Court orders Denver to stop issuing gay marriage licenses
By Daniel Wallis and Keith Coffman
DENVER (Reuters) - Colorado's Supreme Court ordered the Denver County clerk on Friday to stop issuing marriage licenses to same-sex couples pending the resolution of an appeal by the state's attorney general.
The court ruling did not cover clerks in two other counties, Boulder and Pueblo, who have also been giving the permits to gay couples who they say have waited long enough.
Denver County Clerk Debra Johnson began handing out licenses to gay couples on July 10, hours after a state judge backed the clerk in Boulder, Hillary Hall, who has issued more than 150 of them since late June.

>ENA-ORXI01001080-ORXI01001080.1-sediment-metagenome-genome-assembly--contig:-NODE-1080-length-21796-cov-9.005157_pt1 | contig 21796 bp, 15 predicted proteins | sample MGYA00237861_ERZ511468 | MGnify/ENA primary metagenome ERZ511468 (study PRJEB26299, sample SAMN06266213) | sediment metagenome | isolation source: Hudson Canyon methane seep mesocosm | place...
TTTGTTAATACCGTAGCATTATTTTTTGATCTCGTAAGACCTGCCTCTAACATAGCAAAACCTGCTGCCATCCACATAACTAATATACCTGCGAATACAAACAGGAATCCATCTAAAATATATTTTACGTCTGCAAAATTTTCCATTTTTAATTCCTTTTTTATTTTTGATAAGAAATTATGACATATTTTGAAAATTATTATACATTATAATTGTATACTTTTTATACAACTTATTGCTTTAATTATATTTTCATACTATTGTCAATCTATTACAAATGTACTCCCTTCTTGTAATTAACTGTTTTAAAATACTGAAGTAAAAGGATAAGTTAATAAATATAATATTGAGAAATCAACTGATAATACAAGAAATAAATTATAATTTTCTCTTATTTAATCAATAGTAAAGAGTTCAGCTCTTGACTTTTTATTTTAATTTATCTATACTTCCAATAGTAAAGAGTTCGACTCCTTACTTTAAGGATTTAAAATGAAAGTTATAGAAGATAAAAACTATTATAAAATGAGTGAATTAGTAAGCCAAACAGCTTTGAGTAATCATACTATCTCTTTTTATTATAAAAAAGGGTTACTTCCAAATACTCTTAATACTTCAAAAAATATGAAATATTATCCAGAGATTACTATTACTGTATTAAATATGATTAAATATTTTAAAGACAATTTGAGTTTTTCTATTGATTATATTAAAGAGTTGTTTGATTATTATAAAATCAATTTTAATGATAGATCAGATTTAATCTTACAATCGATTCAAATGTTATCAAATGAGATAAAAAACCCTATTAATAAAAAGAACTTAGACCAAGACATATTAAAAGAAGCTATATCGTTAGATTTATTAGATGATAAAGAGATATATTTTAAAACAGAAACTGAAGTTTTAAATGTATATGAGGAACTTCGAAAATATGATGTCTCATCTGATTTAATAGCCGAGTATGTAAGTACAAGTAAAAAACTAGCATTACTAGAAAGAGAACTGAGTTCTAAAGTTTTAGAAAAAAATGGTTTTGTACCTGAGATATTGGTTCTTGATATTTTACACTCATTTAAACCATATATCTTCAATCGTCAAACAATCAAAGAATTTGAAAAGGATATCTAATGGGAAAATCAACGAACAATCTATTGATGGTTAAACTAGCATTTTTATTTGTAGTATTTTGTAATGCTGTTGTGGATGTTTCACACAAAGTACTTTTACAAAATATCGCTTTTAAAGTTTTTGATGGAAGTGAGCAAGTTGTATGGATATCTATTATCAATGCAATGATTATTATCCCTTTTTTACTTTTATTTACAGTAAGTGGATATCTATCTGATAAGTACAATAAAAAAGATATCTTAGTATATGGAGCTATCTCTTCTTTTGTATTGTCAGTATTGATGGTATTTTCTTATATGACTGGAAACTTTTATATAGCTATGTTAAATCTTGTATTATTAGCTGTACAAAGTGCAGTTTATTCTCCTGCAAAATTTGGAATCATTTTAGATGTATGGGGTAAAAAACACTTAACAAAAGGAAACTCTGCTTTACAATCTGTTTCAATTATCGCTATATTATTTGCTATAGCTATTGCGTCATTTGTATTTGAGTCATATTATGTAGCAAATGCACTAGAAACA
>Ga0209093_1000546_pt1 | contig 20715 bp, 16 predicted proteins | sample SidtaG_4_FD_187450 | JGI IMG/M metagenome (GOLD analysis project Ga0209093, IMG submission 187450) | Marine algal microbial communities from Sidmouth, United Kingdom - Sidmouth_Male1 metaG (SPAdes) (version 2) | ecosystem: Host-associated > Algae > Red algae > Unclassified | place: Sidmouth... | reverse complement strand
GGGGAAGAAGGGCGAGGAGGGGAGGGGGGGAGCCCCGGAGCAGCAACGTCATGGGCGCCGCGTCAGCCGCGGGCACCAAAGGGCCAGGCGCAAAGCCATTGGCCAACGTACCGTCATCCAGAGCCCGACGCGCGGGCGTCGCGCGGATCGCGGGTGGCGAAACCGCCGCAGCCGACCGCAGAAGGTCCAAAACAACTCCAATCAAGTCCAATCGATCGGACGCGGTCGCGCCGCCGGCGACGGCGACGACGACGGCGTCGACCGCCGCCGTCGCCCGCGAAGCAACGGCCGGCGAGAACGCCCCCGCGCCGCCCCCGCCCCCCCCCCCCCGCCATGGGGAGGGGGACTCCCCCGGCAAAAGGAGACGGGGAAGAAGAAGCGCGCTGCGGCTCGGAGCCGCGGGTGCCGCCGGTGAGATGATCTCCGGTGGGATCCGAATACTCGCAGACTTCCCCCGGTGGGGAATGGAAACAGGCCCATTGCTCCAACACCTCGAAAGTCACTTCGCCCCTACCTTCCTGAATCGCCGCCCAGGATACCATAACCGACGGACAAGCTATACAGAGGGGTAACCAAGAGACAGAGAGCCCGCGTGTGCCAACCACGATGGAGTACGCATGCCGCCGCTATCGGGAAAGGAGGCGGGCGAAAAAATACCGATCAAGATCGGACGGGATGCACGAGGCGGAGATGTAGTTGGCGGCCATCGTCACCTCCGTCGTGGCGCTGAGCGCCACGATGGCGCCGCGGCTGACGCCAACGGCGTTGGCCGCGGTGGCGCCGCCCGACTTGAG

"Disappointed, but respect ruling," Johnson said on Twitter.
Earlier on Friday, she said she congratulated two men who had become Denver's 100th same-sex couple to be issued a marriage license.
Hall began giving out permits after a U.S. federal appeals court ruling on June 25 that found in favor of gay marriage in conservative neighboring Utah.
Colorado Attorney General John Suthers said Hall was willfully misinterpreting the ruling by the 10th U.S. Circuit Court of Appeals, which was stayed pending appeal.
But a lawsuit filed by Suthers to stop her was rejected by a state judge last week who found in favor of Hall, and within hours the county clerks in Denver and Pueblo said their offices would also begin issuing marriage licenses to same-sex couples. Continued...